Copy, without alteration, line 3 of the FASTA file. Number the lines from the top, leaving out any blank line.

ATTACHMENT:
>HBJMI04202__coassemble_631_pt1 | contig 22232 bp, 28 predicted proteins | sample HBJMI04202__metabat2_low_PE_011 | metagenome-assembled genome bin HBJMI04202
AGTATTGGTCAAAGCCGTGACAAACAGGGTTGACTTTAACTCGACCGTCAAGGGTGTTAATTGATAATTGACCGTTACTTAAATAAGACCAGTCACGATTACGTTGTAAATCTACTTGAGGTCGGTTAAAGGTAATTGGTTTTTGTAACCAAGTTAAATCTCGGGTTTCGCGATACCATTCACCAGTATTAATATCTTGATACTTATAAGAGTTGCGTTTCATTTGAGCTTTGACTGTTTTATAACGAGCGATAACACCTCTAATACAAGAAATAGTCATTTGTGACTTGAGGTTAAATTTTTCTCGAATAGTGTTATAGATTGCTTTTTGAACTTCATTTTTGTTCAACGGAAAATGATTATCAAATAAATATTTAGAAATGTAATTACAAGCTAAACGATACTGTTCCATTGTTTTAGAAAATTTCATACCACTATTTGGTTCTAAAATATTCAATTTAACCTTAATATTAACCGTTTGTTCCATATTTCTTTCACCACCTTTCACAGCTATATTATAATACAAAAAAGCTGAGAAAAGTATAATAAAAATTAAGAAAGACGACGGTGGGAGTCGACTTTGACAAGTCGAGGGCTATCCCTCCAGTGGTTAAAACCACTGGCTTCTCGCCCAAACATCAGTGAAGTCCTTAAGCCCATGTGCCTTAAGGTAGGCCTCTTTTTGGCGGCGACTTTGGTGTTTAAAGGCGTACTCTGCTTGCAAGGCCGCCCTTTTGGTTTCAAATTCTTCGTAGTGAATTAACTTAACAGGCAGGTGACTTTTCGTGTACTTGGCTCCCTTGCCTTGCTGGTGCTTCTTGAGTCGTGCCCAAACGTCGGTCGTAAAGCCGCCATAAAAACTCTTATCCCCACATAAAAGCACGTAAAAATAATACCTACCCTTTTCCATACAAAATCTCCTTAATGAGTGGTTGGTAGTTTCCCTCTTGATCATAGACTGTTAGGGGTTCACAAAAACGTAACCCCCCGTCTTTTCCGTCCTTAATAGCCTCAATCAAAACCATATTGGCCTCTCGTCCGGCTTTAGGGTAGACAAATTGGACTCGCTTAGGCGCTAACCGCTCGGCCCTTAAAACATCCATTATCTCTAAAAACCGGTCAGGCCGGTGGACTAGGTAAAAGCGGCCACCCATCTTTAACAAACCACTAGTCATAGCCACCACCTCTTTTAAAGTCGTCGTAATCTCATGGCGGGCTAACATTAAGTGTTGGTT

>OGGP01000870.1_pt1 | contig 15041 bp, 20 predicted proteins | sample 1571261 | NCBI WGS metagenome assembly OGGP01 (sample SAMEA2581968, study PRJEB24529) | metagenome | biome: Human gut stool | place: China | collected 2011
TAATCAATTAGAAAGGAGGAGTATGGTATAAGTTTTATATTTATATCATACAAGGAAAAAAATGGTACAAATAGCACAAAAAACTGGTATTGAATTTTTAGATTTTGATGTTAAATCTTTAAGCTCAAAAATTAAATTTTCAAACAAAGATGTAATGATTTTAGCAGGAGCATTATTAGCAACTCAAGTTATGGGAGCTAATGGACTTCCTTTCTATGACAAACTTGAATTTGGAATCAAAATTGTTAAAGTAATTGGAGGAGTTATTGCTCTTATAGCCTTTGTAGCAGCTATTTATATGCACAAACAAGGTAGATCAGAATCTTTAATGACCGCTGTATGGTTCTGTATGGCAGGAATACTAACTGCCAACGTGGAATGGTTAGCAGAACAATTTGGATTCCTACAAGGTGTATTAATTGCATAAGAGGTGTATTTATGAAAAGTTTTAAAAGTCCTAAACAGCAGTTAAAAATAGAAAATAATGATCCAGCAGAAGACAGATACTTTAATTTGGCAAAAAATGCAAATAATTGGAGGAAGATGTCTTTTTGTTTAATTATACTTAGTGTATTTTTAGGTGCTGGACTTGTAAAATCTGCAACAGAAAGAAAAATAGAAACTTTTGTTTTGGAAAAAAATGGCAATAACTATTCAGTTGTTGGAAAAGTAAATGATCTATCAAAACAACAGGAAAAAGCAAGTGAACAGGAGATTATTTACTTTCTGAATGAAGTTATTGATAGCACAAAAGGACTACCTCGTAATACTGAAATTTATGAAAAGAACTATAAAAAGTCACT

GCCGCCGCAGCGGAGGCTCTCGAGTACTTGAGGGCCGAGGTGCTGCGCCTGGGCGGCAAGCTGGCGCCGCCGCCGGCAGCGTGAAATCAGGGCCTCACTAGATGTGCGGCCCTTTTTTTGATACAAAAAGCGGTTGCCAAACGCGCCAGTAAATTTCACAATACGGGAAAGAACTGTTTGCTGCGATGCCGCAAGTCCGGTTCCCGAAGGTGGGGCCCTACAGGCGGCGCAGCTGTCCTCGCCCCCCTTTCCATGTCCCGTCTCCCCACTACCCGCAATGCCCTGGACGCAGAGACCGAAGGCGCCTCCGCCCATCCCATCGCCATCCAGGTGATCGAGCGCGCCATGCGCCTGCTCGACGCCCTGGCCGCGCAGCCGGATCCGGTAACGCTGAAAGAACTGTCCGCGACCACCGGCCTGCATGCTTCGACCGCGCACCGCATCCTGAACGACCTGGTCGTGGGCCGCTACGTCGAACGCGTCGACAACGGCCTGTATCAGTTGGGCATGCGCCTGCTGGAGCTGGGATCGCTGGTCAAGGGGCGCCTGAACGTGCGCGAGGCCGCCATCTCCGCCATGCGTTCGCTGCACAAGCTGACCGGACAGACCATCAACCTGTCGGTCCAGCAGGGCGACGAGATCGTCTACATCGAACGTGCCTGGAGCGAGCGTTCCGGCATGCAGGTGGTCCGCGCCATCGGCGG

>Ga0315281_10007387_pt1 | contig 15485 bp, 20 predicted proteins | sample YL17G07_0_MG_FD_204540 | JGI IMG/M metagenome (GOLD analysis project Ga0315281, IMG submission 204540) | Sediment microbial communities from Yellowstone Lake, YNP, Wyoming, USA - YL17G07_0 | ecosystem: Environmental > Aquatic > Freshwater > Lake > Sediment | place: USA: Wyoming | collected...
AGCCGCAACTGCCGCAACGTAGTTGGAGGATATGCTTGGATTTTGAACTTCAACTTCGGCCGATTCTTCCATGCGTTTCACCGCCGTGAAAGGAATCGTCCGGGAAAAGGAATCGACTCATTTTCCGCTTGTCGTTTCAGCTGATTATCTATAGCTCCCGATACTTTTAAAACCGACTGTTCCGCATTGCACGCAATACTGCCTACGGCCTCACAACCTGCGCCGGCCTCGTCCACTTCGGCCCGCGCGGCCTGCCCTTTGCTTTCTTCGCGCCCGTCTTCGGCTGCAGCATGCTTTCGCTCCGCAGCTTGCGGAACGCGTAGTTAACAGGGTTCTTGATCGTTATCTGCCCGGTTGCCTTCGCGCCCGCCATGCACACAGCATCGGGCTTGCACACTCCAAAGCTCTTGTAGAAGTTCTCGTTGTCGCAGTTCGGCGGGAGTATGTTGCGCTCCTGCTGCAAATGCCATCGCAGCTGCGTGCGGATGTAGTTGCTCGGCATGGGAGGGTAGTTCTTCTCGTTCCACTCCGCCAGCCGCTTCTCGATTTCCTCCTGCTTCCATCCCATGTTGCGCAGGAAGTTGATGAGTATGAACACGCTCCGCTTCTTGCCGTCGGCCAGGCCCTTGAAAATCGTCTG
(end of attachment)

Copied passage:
>OGGP01000870.1_pt1 | contig 15041 bp, 20 predicted proteins | sample 1571261 | NCBI WGS metagenome assembly OGGP01 (sample SAMEA2581968, study PRJEB24529) | metagenome | biome: Human gut stool | place: China | collected 2011